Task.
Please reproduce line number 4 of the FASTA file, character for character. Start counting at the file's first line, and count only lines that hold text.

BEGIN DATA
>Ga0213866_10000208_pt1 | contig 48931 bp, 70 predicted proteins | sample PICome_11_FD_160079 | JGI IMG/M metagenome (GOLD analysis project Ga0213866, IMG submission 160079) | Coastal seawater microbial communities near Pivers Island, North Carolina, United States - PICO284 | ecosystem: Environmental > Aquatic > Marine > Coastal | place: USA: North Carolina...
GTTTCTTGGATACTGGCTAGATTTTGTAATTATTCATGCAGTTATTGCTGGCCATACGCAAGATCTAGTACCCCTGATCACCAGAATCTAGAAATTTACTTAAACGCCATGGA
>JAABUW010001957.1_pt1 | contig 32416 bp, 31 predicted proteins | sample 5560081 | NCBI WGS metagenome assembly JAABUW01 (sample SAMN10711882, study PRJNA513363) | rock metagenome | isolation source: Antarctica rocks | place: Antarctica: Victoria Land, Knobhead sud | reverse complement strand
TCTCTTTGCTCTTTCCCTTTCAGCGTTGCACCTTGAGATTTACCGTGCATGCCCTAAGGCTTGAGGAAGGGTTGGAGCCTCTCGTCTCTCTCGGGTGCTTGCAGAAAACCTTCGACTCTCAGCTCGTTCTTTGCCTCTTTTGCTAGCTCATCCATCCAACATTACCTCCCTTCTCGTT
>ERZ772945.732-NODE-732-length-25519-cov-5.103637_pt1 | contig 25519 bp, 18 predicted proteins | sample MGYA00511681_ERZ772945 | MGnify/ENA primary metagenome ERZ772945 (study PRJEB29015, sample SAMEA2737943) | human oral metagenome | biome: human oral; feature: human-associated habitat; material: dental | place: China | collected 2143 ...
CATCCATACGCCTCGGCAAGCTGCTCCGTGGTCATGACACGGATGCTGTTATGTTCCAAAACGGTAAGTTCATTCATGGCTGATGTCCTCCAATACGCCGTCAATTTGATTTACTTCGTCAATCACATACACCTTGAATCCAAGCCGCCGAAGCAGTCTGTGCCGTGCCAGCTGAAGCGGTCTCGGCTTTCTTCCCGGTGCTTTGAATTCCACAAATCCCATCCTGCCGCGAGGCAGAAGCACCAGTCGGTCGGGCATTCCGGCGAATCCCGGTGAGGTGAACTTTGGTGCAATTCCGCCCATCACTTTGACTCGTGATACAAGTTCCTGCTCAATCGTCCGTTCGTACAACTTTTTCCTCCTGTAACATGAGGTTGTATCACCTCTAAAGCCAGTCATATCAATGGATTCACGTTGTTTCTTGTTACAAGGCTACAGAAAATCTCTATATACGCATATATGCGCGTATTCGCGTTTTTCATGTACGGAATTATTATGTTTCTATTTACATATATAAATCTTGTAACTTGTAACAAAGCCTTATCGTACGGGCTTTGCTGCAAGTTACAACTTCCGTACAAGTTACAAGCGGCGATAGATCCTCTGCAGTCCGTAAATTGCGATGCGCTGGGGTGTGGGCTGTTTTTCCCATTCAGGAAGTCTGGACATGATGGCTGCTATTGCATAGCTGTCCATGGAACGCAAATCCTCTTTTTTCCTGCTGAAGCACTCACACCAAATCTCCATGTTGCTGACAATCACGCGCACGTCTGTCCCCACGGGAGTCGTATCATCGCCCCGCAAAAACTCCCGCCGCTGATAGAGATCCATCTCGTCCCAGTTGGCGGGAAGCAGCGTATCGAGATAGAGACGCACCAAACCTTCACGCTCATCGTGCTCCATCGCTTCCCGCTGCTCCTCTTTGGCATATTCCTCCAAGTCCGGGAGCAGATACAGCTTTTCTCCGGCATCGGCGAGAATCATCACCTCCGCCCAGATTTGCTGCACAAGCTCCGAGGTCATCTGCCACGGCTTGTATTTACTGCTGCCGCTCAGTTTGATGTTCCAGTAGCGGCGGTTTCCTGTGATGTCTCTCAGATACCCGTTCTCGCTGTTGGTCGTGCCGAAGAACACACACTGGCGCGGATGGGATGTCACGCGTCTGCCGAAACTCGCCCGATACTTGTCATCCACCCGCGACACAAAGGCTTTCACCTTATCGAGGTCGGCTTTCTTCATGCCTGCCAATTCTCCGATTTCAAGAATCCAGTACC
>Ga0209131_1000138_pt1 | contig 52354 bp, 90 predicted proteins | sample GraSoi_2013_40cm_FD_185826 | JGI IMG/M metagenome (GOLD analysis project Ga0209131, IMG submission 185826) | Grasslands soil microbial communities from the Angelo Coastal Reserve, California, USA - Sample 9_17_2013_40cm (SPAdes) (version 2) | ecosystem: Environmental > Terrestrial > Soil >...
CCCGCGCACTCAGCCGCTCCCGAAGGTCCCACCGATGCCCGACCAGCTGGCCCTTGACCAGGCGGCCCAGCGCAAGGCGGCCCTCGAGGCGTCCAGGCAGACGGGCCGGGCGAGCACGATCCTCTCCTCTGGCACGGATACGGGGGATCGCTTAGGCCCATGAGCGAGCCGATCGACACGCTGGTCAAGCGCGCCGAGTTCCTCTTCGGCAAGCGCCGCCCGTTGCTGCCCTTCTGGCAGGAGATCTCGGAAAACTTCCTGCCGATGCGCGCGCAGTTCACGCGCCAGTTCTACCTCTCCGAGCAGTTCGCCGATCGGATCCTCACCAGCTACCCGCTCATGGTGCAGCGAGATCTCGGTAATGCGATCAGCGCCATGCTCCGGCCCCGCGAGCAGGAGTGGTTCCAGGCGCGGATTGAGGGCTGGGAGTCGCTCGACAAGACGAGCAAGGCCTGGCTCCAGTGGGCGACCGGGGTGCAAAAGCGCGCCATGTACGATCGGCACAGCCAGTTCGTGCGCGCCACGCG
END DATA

TCTCTTTGCTCTTTCCCTTTCAGCGTTGCACCTTGAGATTTACCGTGCATGCCCTAAGGCTTGAGGAAGGGTTGGAGCCTCTCGTCTCTCTCGGGTGCTTGCAGAAAACCTTCGACTCTCAGCTCGTTCTTTGCCTCTTTTGCTAGCTCATCCATCCAACATTACCTCCCTTCTCGTT